This was followed by a self-guided tour of Shinjuku and a brave foray down to the Metro to meet a familiar face from my brother’s university days.
It got messy, really really quickly. After witnessing the famous Shibuya crossing many times and gasping at quite how cheap Japanese made videogame hardware is to buy here, we went to dinner and ate what I have decided must be some of the best food in the world.
I don’t even know what I had but I do know it was accompanied with some beers and loads and loads of sake.
“It’s like drinking water, mate” said our native buddy, to which I was dubious. No spirit in the world is easy to drink but this blew my tiny mind. After that moment, most of the night was a blur, aside from heading into Hooters which lead into Karaoke, obviously. How we got home is a mystery aside from a giant billboard of a cartoon penguin to guide our way. Honestly.
Third night (Saturday 18th April)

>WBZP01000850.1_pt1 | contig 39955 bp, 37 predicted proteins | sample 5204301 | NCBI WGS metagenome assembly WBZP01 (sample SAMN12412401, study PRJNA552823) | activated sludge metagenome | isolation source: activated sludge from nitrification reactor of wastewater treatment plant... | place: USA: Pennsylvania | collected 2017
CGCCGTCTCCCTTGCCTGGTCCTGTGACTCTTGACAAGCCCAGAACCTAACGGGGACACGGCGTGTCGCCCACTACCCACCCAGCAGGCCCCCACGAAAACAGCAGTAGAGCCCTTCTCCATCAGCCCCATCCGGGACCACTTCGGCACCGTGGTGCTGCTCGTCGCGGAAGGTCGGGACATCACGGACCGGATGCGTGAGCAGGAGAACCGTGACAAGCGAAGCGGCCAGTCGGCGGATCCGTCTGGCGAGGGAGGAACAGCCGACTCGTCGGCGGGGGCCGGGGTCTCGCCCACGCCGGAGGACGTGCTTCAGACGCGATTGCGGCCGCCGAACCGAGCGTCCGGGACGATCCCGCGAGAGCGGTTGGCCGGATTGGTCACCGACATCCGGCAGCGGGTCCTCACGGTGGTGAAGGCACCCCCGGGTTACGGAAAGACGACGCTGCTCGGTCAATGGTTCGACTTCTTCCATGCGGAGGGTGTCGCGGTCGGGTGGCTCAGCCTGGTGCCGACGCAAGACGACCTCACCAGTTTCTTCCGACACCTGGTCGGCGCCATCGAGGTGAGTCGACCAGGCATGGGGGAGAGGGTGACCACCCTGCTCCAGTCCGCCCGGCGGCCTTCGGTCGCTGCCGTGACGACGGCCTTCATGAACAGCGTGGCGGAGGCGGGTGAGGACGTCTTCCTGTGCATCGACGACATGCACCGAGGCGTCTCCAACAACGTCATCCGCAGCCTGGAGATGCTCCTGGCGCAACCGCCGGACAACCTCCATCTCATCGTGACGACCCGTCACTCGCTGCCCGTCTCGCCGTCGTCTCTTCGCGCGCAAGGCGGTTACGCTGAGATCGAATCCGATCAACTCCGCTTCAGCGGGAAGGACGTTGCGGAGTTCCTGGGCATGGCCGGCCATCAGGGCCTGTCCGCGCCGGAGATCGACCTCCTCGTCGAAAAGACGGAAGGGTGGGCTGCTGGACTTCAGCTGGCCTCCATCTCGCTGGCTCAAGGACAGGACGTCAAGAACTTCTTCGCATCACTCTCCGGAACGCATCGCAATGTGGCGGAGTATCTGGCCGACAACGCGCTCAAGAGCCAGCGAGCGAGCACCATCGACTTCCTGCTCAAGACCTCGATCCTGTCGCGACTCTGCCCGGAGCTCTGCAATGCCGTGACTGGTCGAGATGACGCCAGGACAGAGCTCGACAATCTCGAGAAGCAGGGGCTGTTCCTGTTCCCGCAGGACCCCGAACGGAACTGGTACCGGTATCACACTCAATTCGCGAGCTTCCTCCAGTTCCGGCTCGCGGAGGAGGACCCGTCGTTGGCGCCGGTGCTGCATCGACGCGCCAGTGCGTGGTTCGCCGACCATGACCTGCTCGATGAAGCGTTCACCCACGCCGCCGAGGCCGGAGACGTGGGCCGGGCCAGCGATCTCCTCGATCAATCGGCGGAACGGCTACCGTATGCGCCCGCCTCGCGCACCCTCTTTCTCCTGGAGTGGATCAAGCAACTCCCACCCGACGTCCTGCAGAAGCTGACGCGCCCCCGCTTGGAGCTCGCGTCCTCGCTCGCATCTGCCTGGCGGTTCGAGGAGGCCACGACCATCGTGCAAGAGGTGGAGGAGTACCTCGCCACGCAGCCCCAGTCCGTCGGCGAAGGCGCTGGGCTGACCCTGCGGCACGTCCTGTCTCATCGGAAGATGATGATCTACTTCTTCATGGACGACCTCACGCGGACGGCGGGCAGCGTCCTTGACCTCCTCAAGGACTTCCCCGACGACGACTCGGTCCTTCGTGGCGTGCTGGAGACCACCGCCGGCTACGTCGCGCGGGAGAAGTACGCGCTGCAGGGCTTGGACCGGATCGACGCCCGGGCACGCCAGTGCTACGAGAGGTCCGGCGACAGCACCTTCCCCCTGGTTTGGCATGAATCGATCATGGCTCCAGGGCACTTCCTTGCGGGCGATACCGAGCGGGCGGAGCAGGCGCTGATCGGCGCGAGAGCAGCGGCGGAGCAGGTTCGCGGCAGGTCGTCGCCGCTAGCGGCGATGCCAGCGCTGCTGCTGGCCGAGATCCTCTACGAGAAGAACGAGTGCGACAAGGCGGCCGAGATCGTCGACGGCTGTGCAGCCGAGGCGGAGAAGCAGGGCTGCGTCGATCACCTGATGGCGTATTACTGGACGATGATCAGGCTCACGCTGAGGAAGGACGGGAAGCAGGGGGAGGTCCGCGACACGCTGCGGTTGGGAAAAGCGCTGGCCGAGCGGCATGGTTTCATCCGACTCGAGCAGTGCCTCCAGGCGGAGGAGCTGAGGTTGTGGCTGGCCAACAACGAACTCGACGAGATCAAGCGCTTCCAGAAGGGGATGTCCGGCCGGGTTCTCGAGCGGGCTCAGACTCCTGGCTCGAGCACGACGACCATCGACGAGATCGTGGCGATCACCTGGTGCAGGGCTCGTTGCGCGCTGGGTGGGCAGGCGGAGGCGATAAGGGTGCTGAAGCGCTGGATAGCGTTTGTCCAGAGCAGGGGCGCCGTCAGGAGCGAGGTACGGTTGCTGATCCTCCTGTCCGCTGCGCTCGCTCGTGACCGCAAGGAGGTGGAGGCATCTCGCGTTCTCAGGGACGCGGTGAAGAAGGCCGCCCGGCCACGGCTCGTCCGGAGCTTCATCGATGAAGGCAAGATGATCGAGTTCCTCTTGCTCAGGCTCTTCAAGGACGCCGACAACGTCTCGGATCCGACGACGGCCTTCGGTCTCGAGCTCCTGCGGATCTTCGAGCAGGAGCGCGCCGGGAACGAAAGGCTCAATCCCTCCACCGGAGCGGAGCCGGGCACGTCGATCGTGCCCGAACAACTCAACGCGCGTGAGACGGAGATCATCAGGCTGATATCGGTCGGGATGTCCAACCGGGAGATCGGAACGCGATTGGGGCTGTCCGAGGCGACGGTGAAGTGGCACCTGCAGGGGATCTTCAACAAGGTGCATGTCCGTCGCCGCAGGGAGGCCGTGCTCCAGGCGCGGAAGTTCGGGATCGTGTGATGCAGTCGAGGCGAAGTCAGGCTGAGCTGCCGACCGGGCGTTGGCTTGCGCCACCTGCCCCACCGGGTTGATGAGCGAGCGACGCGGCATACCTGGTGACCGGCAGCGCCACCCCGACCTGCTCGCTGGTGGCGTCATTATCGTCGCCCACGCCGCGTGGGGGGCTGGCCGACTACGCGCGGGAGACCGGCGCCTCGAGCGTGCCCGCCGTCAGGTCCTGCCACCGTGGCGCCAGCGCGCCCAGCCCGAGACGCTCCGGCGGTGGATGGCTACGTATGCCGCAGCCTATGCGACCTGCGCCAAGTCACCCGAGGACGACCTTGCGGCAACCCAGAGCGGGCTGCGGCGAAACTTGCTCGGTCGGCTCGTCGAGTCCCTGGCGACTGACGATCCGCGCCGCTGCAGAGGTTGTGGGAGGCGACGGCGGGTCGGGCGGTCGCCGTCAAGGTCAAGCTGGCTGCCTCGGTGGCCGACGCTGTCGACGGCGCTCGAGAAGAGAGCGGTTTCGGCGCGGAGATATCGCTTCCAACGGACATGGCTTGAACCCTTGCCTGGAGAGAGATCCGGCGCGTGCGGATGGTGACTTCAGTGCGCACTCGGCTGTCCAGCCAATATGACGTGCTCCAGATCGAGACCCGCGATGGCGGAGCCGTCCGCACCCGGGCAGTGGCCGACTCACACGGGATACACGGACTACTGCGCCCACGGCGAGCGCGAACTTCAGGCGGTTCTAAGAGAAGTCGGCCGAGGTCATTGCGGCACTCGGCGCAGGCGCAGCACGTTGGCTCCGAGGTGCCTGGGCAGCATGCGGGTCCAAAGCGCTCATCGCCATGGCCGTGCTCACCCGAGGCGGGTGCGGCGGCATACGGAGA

I remember waking up laughing and then remembering almost immediately that this was one of the side-effects of drinking copious amounts of sake.
The French people next to us were staring at me as we ate breakfast in floods of tears, I couldn’t stop laughing at the fact that I was laughing but I soon sobered up when I realised that today was Akihabara day.
Akihabara is intense in the most bonkers way possible, which was exacerbated by it being a Saturday. Smoky arcades (Game Centers) went up for multiple floors, maids offering me “coffee” in the streets and SofMap, a shop which felt like HMV until floor seven onwards – the pornography (Hentai) floors.
We soon scarpered out of SofMap with some game goodies in my bag in search of the elusive one.
Super Potato is a retro videogame shop-cum-museum that has earned somewhat of a reputation and being one of the biggest tourist attractions in town.
Super Potato is tiny, starts on the third floor of one of the many high-rises in the area, and houses almost literally anything games-related you could want – so long as it was made in the 70s, 80s, 90s or 2000s.
If you’re going to try to seek out this beautiful place, listen out for the Super Mario Bros 3 music pumping from the store front. It’s a bit of a clue.
Later back in Shinjuku, we prepared ourselves to meeting Cane and Rinse podcast listener, Richie Attwood.
A delightful chap who took us to a great restaurant and got us a bit tipsy before we embarked on another tourist wonder/trap; The Robot Restaurant. I can’t put it into words, just Google it or something.
Third night (Sunday 19th April)